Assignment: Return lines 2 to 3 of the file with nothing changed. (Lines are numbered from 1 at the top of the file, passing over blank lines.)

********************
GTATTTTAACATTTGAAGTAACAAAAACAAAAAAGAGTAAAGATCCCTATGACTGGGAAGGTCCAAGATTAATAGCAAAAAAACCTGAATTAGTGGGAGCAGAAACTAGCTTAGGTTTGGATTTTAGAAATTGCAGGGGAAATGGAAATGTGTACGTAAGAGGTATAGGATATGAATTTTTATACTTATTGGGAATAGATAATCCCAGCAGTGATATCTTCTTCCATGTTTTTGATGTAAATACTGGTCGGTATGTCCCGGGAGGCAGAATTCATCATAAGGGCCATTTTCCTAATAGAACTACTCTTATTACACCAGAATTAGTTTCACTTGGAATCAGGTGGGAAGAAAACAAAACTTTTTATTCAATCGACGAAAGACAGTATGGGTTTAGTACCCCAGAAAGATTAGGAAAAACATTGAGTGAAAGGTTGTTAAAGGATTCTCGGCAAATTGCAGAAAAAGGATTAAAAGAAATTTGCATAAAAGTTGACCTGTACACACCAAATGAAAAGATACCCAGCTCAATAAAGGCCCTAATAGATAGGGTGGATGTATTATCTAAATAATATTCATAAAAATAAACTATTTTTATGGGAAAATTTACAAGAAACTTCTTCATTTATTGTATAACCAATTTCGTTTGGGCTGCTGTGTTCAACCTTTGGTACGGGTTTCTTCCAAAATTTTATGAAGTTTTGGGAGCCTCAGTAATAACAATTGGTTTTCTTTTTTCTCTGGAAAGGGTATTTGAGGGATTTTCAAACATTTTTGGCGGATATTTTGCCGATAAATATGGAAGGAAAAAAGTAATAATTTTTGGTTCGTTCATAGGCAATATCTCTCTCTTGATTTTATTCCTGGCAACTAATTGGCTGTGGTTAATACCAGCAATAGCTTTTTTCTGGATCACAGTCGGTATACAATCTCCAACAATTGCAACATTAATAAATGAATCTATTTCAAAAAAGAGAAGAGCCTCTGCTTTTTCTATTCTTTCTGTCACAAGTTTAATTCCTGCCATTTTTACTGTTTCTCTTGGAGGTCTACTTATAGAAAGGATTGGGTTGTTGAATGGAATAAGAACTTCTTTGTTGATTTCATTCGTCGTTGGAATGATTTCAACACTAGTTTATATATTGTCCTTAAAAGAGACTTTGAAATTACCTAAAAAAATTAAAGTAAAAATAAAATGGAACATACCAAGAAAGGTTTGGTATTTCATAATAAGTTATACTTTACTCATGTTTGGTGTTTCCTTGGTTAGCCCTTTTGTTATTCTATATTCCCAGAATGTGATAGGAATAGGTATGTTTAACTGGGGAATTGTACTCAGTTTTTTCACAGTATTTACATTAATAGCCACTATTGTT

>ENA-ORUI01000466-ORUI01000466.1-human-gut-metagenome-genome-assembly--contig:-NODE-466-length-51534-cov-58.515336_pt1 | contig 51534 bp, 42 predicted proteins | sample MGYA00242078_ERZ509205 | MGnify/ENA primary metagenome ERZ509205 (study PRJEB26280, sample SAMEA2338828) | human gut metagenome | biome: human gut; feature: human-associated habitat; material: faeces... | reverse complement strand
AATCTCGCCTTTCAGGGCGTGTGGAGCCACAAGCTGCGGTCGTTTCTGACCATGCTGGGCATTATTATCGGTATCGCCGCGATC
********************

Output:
>ENA-ORUI01000466-ORUI01000466.1-human-gut-metagenome-genome-assembly--contig:-NODE-466-length-51534-cov-58.515336_pt1 | contig 51534 bp, 42 predicted proteins | sample MGYA00242078_ERZ509205 | MGnify/ENA primary metagenome ERZ509205 (study PRJEB26280, sample SAMEA2338828) | human gut metagenome | biome: human gut; feature: human-associated habitat; material: faeces... | reverse complement strand
AATCTCGCCTTTCAGGGCGTGTGGAGCCACAAGCTGCGGTCGTTTCTGACCATGCTGGGCATTATTATCGGTATCGCCGCGATC